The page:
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San Francisco police release sketch of ‘Doodler’ serial killer

San Francisco police release sketch of ‘Doodler’ serial killer
A pair of sketches shows what a serial killer dubbed the "Doodler" might look like. (San Francisco Police Department)

More than 40 years after a serial killer dubbed the “Doodler” terrorized San Francisco’s gay community, police released a sketch Wednesday of what the man might look like today and announced a $100,000 reward for details leading to his capture.

Police believe the killer stabbed at least five men to death from early 1974 to late 1975.

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He became known as the “Doodler” after a victim who survived an attack told police the man was doodling while they talked at a late-night diner and said he was a cartoonist.

At a news conference, police released a pair of images that showed a 1975 sketch of the man and an “age progression” showing what he might look like now.

“In the 1970s, this was gripping the gay community and San Francisco,” police Cmdr. Greg McEachern said Wednesday, adding that authorities were releasing the new sketch in hopes of bringing justice to victims of the “horrendous homicides.”

It’s one of several cold cases, particularly serial crimes, being reexamined after the capture last year of the notorious “Golden State Killer” through DNA analysis, McEachern said. Police have submitted DNA samples from some of the 1970s crime scenes in the Doodler case and were waiting for results from a lab.

Police described the killer as an African American male, about 5 feet, 11 inches tall with a lanky build who was likely in his early 20s during the attacks.

At the time, a witness was able to give investigators a description of the attacker, leading to a man being detained in 1976 but never charged.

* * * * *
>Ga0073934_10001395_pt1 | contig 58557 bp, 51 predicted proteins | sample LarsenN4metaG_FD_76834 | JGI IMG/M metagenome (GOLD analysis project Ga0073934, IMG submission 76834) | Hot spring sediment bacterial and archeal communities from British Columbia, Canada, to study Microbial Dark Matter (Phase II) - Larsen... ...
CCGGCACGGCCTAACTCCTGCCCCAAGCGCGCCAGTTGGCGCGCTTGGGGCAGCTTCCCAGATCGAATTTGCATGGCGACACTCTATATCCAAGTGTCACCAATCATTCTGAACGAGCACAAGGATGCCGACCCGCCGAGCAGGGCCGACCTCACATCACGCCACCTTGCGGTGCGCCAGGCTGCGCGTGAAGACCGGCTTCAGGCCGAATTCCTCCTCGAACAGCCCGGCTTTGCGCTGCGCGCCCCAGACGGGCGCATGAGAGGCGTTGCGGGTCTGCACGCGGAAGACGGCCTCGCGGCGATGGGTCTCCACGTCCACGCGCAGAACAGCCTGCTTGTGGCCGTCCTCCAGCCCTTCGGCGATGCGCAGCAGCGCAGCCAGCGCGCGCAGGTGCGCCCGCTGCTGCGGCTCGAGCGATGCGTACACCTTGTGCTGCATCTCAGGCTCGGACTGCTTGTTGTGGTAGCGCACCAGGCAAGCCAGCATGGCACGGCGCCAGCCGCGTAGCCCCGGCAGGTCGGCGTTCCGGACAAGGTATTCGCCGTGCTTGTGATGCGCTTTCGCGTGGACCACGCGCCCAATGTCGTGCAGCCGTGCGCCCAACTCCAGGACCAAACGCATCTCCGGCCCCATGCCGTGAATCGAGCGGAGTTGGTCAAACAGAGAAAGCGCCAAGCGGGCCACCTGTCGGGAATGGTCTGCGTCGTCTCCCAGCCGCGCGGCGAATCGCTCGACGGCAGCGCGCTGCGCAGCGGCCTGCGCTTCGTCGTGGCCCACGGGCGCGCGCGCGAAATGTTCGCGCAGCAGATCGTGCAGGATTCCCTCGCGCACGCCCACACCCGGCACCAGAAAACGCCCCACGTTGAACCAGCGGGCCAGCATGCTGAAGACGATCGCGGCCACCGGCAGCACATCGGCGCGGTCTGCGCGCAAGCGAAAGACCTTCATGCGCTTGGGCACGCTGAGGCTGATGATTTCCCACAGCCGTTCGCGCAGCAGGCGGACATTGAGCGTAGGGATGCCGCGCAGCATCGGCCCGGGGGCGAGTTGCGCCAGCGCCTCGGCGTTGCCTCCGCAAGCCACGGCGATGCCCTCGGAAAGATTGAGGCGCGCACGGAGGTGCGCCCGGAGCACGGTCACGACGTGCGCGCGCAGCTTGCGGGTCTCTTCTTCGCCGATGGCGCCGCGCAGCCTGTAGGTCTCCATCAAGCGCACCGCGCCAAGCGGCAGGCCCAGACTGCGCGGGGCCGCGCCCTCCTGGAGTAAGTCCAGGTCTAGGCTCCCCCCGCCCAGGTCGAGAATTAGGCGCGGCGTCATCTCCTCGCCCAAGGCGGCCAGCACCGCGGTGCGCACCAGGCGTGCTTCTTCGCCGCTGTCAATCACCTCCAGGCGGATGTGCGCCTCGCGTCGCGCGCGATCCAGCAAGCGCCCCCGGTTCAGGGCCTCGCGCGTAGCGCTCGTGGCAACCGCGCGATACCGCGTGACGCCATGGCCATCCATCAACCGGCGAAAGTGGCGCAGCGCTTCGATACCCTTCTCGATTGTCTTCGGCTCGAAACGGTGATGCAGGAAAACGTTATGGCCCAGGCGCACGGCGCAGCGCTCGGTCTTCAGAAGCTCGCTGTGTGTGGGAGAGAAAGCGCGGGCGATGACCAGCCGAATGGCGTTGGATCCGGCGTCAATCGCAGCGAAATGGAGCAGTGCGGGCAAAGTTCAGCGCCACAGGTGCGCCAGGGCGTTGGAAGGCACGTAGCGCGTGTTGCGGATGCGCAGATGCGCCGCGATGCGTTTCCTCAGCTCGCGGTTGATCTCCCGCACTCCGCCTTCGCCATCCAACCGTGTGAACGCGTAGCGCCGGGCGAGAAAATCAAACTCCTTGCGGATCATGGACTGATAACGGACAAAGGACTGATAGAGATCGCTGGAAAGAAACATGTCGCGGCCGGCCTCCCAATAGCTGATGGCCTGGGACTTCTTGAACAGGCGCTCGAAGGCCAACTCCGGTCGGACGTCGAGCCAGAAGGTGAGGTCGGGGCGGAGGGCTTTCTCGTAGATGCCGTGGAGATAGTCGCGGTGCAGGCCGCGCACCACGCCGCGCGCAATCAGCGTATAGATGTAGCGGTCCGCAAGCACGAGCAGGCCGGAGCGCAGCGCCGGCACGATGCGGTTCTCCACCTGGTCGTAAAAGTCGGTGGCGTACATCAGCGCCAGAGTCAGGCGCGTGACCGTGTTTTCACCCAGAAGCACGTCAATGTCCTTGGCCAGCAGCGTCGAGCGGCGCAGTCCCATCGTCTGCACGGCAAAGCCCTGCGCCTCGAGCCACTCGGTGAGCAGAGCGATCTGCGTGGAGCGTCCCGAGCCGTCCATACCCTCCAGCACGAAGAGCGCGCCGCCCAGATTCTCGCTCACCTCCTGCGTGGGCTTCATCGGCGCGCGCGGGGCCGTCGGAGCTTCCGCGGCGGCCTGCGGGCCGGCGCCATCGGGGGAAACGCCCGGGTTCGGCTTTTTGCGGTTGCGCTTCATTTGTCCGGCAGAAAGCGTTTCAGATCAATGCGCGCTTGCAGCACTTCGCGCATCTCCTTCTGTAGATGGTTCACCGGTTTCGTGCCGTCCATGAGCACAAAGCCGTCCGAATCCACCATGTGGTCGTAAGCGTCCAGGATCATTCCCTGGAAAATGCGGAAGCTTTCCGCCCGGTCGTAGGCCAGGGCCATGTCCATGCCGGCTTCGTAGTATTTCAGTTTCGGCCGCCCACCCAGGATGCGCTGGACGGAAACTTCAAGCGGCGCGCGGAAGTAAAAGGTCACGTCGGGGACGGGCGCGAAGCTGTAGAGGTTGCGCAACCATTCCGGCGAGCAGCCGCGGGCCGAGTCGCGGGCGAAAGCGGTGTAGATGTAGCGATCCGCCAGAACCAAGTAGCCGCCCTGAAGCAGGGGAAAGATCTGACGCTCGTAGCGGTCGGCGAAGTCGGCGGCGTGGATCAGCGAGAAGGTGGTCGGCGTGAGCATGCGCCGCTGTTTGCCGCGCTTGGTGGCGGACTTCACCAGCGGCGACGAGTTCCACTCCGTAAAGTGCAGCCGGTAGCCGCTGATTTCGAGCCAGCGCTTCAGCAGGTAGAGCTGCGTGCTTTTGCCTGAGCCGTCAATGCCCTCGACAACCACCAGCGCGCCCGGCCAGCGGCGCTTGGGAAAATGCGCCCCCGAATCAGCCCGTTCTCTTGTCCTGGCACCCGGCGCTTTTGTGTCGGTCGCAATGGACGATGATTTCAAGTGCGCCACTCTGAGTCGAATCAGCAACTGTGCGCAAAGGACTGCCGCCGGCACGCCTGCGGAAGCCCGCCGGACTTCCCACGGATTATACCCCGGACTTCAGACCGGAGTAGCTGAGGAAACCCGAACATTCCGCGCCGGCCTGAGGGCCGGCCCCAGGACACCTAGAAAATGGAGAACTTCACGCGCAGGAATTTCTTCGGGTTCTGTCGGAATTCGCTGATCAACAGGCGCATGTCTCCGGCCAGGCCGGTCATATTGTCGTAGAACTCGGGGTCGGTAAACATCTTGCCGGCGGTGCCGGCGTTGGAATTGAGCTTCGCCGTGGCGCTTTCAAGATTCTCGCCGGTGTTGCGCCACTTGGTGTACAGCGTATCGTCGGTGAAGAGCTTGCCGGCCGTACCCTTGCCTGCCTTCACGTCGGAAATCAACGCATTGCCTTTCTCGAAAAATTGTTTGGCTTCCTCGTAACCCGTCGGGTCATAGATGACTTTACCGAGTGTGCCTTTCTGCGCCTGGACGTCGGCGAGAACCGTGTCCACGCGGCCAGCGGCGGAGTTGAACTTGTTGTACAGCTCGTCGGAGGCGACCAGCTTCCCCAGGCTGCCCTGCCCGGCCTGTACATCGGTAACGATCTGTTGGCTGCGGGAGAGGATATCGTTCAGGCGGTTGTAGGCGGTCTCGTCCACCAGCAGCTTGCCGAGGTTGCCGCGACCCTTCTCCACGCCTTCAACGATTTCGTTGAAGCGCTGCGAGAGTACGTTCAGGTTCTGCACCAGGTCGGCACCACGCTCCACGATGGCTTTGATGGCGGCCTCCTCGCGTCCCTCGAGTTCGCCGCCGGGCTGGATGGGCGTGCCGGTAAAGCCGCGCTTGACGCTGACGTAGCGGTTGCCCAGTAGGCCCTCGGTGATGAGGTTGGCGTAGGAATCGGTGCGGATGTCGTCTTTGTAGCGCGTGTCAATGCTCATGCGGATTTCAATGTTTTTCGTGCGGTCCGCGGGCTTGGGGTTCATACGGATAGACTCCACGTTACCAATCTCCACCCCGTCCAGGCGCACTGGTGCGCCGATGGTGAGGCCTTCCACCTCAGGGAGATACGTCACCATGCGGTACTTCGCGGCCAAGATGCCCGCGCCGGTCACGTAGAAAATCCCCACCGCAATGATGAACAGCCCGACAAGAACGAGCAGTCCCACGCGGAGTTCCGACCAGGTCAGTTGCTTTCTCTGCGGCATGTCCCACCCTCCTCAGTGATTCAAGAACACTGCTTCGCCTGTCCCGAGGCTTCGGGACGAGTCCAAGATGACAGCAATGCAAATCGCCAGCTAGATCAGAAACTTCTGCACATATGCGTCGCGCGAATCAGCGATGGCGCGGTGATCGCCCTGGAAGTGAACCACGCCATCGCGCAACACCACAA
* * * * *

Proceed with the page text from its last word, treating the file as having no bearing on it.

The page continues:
McEachern said police had interviewed the man since returning to the case and that he remained a person of interest. His name was not released, and authorities declined to say whether he resembled the man in the sketches.

The killer targeted white men he met at after-hours gay clubs and restaurants in San Francisco. He usually sketched them before they would have sex; then he would stab them.

The bodies of four men were found along the beach. Another stabbing victim was found in Golden Gate Park.

“Even now, the story gives me chills,” said prominent gay activist Cleve Jones, who recalls how the string of killings terrified the gay community. “Imagine, you’re out at a club having a drink, and someone hands you a sketch they’ve done of you. I can’t think of a more disarming ploy to gain someone’s trust.”

An Associated Press story from 1977 quotes police as saying the suspect at the time could not be charged because three survivors, including a “well-known entertainer” and a diplomat, were reluctant to “come out of the closet” to testify against him.

The Associated Press interviewed gay rights advocate Harvey Milk at the time about the victims’ refusal to testify.

“I can understand their position,” he said. “I respect the pressure society has put on them.”

The interview came just over a year before Milk, the first openly gay man elected to public office in the U.S., was assassinated.

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Police on Wednesday also announced a reward of $100,000 for information leading to the arrest of the killer and released audio of an anonymous call made to police on Jan. 27, 1974, reporting a body found near Ocean Beach in San Francisco.

Responding officers discovered the body of 50-year-old Gerald Cavanaugh, the first of the killer’s five known victims.

Police are seeking information on the identity of the caller, who declined to give his name.

“I believe there might be a dead person,” the caller said. “But I didn’t want to get too close to him because you never know what could happen.”

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